So what steps can companies take to combat such attacks?
Perhaps most important is learning to recognize when an attack is taking place. Many organizations donít know what their query load is, so arenít even aware of when theyíre under attack. By using the statistics support built into the DNS software BIND, administrators can analyze their data for query rates, socket errors and other attack indicators. Even if itís not clear exactly what an attack looks like, monitoring DNS statistics will establish a baseline from which trends and anomalies can quickly be identified.
An organizationís internet-facing infrastructure should also be scrutinized for single points of failure not only in external authoritative name servers, but also in switch and router interactions, firewalls, and connections to the Internet. Once identified, the business should then consider whether these vulnerabilities can be effectively eliminated.
External authoritative name servers should be broadly geographically distributed wherever possible which will not only help to avoid single points of failure, but will also provide the added advantage of improving response time performance for their closest customers.
And, in the face of the huge number of responses resulting from a DDoS attack, itís worth considering overproviding existing infrastructure, a process that is both inexpensive and easy to trial prior to an incident.
Cloud-based DNS providers run name servers of their own in data centers around the world. These can be configured as secondaries for an organizationís own, with data loaded from a master name server designated and managed in-house. Itís worth noting, though, that most of these providers bill for the number of queries received, which will of course increase significantly during a DNS attack.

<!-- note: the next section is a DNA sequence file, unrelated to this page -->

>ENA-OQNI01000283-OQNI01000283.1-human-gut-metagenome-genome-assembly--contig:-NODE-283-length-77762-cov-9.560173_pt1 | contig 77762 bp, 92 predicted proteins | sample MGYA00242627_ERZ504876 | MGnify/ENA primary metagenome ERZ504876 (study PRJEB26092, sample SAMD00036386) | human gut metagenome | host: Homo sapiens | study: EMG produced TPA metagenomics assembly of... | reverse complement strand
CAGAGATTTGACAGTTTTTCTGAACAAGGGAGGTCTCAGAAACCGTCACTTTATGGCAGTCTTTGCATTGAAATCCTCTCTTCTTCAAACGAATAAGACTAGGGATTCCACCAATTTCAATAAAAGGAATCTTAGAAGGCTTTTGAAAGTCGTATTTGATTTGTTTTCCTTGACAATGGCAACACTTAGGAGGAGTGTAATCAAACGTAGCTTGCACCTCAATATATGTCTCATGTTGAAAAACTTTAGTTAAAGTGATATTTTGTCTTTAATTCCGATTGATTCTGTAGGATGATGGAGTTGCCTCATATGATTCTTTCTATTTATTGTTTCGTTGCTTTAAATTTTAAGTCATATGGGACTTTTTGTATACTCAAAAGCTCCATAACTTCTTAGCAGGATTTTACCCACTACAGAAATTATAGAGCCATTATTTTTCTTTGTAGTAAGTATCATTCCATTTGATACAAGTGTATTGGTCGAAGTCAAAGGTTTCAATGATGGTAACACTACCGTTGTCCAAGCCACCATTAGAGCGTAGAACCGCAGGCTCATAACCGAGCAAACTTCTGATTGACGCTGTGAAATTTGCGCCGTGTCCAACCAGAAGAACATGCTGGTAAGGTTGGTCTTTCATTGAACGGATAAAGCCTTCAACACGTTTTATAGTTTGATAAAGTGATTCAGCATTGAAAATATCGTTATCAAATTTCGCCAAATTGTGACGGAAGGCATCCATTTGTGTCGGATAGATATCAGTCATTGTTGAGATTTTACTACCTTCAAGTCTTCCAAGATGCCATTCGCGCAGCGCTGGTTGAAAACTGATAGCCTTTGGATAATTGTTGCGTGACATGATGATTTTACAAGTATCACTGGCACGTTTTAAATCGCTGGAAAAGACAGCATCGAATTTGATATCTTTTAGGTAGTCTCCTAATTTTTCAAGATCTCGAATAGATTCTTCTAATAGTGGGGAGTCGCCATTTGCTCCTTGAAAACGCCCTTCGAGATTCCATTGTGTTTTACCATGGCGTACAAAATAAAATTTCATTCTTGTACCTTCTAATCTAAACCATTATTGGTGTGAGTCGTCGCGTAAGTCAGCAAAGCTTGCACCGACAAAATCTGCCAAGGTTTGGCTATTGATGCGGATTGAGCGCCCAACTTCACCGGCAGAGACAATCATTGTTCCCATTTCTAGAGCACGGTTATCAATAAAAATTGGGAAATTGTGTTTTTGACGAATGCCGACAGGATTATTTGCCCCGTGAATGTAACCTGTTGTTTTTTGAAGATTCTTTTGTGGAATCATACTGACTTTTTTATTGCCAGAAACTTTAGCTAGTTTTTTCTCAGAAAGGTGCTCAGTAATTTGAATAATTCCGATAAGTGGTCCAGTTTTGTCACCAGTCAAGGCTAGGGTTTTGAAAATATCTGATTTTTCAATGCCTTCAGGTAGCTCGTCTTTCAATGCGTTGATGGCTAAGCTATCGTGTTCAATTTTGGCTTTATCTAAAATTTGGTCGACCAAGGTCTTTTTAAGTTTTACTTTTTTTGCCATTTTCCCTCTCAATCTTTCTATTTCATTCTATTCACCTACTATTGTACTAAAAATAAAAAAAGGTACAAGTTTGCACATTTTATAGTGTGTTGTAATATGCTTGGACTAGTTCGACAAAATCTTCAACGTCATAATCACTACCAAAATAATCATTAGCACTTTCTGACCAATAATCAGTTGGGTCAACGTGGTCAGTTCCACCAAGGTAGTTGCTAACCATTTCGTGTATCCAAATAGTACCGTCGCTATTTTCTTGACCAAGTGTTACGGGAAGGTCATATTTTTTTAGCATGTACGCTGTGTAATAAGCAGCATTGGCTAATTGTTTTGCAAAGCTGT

As well as configuring their DNS infrastructures to resist DDoS attacks, organizations should also ensure they donít become unwitting accomplices in DDoS attacks against others.
Unless the company is one of the very few that runs an open recursive name server, it can limit DNS queries to those IP addresses on its internal networks, thereby making sure that only authorized users have access to its recursive name servers.
And for those that run authoritative name servers, Response Rate Limiting (RRL), incorporated into BIND name servers, makes it difficult for attackers to amplify queries, stopping responses being sent to a single IP address at any rate higher than a pre-programmed threshold.
By understanding how DDoS attacks exploit DNS servers, and recognizing the signs, organizations can take measures to lower the threat on their own infrastructure, and avoid becoming complicit in attacks on others.
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